SAN DIEGO -- With their highest selection in eight years, the Padres hope they've found their next ace. San Diego selected high school left-hander MacKenzie Gore with the third overall pick in the 2017 MLB Draft on Monday night.
Gore's numbers at Whiteville High School in Whiteville, N.C., are nothing short of dazzling. In his senior season, he posted a 0.19 ERA and struck out 158 hitters in 74 1/3 innings, while walking just five. He went 11-0, leading his team to its third state title in four years.
"It's overwhelming right this minute," Gore said via conference call. "I'm just enjoying it."
The Padres view Gore, a 6-foot-2 southpaw with a four-pitch mix and a mid-90s fastball, as a future starter at the front end of their rotation. It's the third consecutive year in which the Padres have taken a pitcher with their first pick. They selected Cal Quantrill at No. 8 overall in 2016 and Austin Smith at No. 51 in '15.
Gore, 18, is the first high-school left-hander taken by the Padres since Max Fried in 2012. His fastball sits in the low-to-mid 90s, and he complements it with three above-average off-speed pitches. He says his curveball has been his "out pitch" this season, but his slider and changeup also project as above-average Major League offerings.
"The athleticism, ease of operation, arm angle jump off the table at you," Padres scouting director Mark Conner said. "As you start watching, the competitor comes out more and more. He's easy to fall in love with."
Said Preller: "We felt like he was as talented as any left-handed high school pitching prospect that we've seen over the course of the last 10 years."
Having allowed just 16 earned runs over four years, Gore has been dominant his entire high school career. But he shot up draft boards this season with an uptick in his velocity and better command of his off-speed pitches.
"It all started by getting in the weight room in the fall, putting on about 15 pounds and getting a lot stronger," said Gore, through his thick Carolina drawl. "That's kind of where the velocity came from. The breaking stuff, I got more consistent with it and really worked on it in games when I started throwing. Now, I feel like I can throw it any time in the count."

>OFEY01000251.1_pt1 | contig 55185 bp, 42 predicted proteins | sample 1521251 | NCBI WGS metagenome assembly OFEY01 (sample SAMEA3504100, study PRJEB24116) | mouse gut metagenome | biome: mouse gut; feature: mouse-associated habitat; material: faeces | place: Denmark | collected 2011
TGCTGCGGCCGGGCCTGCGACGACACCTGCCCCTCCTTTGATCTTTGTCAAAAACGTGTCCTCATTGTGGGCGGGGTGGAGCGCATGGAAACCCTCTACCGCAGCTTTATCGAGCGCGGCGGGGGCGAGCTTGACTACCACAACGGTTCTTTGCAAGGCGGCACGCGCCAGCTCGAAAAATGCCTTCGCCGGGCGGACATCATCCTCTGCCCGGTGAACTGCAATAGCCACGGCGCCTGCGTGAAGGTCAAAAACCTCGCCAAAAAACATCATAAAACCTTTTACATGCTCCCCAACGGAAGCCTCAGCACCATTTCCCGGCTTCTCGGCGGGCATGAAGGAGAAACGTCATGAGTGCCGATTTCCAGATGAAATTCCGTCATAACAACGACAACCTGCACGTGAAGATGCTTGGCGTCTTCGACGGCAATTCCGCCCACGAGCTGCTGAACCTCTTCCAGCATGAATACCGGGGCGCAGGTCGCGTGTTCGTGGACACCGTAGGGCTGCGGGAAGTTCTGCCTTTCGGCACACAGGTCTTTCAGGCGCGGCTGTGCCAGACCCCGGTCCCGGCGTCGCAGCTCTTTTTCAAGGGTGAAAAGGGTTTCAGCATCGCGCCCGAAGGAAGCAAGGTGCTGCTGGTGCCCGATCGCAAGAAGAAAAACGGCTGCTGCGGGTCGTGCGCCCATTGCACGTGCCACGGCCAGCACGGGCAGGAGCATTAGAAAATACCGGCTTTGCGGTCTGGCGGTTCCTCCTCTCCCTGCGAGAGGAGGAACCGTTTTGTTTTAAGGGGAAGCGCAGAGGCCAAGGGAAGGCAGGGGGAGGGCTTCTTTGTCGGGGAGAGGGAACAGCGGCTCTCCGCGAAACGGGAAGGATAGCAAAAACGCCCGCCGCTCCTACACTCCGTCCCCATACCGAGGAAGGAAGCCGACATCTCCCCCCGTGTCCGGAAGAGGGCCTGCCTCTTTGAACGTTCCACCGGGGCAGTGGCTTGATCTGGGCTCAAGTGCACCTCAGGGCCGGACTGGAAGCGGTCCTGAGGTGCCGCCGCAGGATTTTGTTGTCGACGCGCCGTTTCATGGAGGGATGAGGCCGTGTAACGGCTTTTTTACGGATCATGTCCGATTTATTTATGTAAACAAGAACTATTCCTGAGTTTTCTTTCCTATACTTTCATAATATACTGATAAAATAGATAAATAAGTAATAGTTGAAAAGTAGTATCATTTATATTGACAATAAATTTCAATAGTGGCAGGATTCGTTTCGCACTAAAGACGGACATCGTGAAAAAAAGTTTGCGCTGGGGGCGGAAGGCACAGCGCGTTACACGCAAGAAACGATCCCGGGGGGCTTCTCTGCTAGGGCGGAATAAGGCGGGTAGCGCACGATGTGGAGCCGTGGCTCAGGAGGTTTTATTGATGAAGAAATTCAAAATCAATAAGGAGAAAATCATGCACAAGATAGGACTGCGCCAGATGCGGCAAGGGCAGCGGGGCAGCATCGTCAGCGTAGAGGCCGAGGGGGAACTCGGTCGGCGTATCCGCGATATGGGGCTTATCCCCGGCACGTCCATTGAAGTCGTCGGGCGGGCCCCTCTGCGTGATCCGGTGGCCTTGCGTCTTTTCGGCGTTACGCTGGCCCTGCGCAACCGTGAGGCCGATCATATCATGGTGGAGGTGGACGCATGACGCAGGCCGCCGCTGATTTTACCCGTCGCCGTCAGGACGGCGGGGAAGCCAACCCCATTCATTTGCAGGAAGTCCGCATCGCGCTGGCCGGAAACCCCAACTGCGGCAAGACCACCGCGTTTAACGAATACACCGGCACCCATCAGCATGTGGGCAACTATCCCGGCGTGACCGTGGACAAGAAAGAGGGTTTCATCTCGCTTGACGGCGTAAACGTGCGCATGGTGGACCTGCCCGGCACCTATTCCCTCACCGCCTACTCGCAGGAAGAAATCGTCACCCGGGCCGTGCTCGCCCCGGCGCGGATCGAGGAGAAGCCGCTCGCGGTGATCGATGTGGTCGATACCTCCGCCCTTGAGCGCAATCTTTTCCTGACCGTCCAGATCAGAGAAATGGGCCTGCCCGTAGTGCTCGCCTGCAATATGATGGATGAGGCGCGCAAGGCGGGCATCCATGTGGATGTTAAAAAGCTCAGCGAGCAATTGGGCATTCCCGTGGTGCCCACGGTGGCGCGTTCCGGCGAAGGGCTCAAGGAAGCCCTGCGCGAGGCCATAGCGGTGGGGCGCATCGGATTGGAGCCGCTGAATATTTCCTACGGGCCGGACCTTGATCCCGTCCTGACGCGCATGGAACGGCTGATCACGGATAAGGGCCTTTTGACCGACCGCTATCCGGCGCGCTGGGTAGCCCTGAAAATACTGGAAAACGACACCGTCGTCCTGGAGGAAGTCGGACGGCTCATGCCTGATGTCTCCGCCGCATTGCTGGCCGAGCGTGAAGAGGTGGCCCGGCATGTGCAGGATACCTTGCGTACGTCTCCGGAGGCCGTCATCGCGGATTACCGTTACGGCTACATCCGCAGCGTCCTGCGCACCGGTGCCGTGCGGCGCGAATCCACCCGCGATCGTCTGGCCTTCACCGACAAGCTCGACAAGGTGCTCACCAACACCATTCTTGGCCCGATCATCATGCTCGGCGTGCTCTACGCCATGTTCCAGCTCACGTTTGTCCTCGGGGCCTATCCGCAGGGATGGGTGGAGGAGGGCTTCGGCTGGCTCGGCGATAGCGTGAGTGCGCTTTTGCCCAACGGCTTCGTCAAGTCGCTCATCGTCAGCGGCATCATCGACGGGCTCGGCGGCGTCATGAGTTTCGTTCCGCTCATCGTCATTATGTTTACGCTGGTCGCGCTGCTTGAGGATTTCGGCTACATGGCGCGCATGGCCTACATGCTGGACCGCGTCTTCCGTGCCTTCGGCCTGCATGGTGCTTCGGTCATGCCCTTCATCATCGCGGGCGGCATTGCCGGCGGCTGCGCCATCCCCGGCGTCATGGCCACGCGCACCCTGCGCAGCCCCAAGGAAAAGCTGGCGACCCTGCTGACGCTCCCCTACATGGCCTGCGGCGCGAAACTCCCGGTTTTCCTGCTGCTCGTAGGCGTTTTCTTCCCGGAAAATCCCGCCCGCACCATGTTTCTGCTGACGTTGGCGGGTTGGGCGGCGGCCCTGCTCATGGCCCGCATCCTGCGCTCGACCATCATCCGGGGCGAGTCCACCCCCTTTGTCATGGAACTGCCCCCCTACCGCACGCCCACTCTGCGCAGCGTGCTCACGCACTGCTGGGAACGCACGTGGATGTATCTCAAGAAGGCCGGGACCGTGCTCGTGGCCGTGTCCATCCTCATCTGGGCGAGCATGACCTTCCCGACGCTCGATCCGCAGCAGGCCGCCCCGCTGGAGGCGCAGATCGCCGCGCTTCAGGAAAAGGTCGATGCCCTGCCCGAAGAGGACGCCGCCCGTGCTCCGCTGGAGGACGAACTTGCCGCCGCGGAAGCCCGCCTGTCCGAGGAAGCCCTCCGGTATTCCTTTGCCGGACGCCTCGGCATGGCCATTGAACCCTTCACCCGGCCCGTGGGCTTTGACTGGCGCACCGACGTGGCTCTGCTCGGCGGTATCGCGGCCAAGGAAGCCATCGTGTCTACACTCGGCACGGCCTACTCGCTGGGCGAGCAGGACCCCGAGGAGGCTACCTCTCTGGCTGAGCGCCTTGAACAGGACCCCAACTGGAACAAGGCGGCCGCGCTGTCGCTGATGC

Gore's high school coach, Brett Harwood, noted that Gore's talent is off the charts. But after four years, Harwood came away just as impressed by his mental makeup and team-first mentality.
His case in point: After Whiteville clinched the state championship, Gore was awarded the tournament's MVP Award. But it was shortstop Jake Harwood, Brett's son, who picked up the win and notched the walk-off single to secure the title. Afterward, Gore gave the trophy to Jake, feeling as though his teammate had earned it more than he had.
"Some people talk the talk, but I've seen him actually do it," said Harwood. "It's very humbling as a coach when your best player is also your hardest worker and your best teammate."
Gore pointed to Giants left-hander Madison Bumgarner as his favorite player growing up, saying he'd particularly like to emulate, "the way he competes and wants the ball in the biggest games." Padres fans might not be too happy with that admission, but they certainly won't mind the comp between the two; both are well-built left-handers out of North Carolina. In fact, Gore actually spent a day with Bumgarner last offseason after they met through a mutual connection.
"He definitely has a unique delivery," Conner said. "It's more athletic than just trained and mechanics. He's the type of athlete that can repeat actions. His body control is exceptional."
Gore, a client of agent Scott Boras, is currently committed to East Carolina, but it's unlikely he'll pitch there.
The Padres also selected a pair of high school catchers on Monday night, Luis Campusano-Bacero at No. 39 overall and Blake Hunt at 69. The Draft will continue Tuesday with Rounds 3-10. The MLB.com preview show begins at 9:30 a.m. PT, with exclusive coverage beginning at 10 a.m. PT.
The third overall selection carries a suggested bonus allotment of $6,668,100. In total, the Padres have the Majors' fourth biggest pool at $11,839,000, which they can spend on bonuses for picks in the first 10 rounds, as well as any subsequent players receiving bonuses of greater than $125,000. Any team going over its allotted pool will be taxed on the overage. And in some extreme cases, that team could lose a future pick.
AJ Cassavell covers the Padres for MLB.com. Follow him on Twitter @ajcassavell. This story was not subject to the approval of Major League Baseball or its clubs.